Wild tomato genome will benefit domesticated cousins
A team of researchers has assembled a reference genome for Solanum lycopersicoides, a wild relative of the cultivated tomato, and developed web-based tools to help plant researchers and breeders improve the crop.
Solanum lycopersicoides (S. lycopersicoides) harbors a gene that makes the plant resistant to a particular strain of bacterial spot disease. The gene could be introduced into cultivated tomatoes to protect them from the pathogen.
That discovery prompted researchers at the Boyce Thompson Institute to sequence the plant’s genome and create online resources to facilitate the discovery of more genes that could improve tomatoes.
“There wasn’t even really a discussion about whether or not to sequence Solanum lycopersicoides, it was just plain to do it,” said Susan Strickler, director of the BTI Computational Biology Center (BCBC). Strickler is co-corresponding author of the paper describing the S. lycopersicoides genome, which was published in The Plant Journal on May 18.
Wild crop relatives are becoming increasingly valuable to plant researchers and breeders. During the domestication process, crops tend to lose many genes, but wild relatives often retain genes that may be useful, such as genes that resist drought and disease.
In their study, the researchers demonstrated the value of the new genome by finding several candidate genes associated with compounds — phenols and carotenoids — that contribute to the species’ color, taste and nutrition, as well as other genes associated with disease resistance.
Perhaps more importantly, a larger goal of the project was to make the reference genome of S. lycopersicoides as widely accessible and useful as possible to the scientific community.
“This kind of data is being added to the National Center for Biotechnology Information repository as a common requirement, and that’s important, but not everyone is a bioinformatician or has access to bioinformatics resources to analyze the data,” said Adrian Powell, deputy director of BCBC and a lead author on the paper.
“To increase access and ease of genome exploration, we have developed web-based tools and components for researchers outside of our project team to use and add,” he said.
One resource is a S. lycopersicoides genome browser available on the Sol Genomics Network website, which serves as a community resource and repository for tomatoes and other species in the Solanaceae family. Powell said the browser could help early exploratory studies of the wild tomato variety, as well as more advanced studies.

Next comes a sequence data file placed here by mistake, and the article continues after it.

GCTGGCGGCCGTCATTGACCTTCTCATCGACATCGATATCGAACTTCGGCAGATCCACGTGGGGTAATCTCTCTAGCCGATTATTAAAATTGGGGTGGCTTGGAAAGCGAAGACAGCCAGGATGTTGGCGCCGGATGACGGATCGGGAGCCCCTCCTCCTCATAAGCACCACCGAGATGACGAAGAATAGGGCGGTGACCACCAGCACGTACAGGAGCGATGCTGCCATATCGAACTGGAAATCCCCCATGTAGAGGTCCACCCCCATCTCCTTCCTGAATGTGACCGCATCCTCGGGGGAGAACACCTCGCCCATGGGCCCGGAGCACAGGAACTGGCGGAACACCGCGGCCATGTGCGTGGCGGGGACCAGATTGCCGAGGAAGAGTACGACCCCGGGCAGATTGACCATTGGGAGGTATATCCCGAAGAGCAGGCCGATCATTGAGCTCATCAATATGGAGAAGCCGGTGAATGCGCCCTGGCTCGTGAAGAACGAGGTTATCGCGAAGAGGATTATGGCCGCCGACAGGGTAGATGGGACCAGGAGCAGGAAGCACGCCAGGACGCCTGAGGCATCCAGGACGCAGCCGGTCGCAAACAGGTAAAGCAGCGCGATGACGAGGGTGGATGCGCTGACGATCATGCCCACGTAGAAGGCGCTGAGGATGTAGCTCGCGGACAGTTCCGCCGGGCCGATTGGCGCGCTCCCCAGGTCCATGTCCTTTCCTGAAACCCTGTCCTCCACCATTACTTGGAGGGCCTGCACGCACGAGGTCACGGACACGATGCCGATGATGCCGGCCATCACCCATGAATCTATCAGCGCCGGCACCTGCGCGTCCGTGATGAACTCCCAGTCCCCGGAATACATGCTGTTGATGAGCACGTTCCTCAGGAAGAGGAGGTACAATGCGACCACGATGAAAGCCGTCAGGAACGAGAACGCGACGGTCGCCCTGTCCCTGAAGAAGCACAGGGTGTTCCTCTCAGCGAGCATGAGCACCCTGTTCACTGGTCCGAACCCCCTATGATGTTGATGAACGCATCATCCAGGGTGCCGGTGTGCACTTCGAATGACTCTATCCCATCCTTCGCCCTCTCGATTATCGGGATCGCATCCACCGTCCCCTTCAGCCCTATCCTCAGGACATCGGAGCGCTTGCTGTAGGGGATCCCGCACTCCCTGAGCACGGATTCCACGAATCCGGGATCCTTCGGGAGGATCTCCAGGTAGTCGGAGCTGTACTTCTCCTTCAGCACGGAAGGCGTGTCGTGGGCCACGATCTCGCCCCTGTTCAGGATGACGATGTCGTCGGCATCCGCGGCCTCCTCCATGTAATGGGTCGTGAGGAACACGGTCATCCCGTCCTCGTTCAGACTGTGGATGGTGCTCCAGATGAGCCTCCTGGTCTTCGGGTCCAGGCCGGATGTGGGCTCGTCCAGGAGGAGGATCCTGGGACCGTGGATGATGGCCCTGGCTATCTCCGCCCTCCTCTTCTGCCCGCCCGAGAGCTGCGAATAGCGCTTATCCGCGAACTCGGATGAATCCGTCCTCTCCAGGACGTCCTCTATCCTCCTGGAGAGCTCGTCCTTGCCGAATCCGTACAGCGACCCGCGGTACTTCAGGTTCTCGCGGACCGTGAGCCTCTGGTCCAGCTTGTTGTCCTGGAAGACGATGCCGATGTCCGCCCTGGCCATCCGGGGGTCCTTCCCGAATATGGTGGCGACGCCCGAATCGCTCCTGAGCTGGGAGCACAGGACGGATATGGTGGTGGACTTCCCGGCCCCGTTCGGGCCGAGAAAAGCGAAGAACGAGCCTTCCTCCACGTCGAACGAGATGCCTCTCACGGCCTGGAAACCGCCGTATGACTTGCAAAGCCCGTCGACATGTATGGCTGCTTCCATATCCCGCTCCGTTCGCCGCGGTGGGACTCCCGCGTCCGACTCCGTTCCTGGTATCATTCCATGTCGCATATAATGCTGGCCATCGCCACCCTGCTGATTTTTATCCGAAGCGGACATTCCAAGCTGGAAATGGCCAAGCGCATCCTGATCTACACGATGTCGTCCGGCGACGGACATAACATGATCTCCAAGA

Another tool is a S. lycopersicoides expression atlas, which allows users to analyze RNA sequencing data and visualize which genes are expressed in different plant tissues and under different conditions. “The atlas is based on code that was first developed for the cultivated tomato, but now we have a version for the wild varieties,” Powell said.
These tools, combined with the new reference genome, will help researchers analyze hybrids of the wild tomato and cultivated tomato more easily than before, and they will also help researchers who study the wild species for its own sake, he said.
For example, the reference genome could facilitate genome-wide association studies (GWAS) on multiple S. lycopersicoides entry, to assess the genetic diversity of the species and identify candidate genes for the traits that breeders would like to introduce into cultivated tomatoes, such as drought tolerance, Powell said.
Genome sequences for two wild tomato ancestors
Adrian F. Powell et al, A Solanum lycopersicoides reference genome facilitates insights into the specialized metabolism and immunity of tomatoes, The Plant Journal (2022). DOI: 10.1111/tpj.15770
Quote: Wild tomato genome benefits domesticated cousins (2022, June 28) retrieved June 29, 2022 from https://phys.org/news/2022-06-wild-tomato-genome-benefit-domesticated.html
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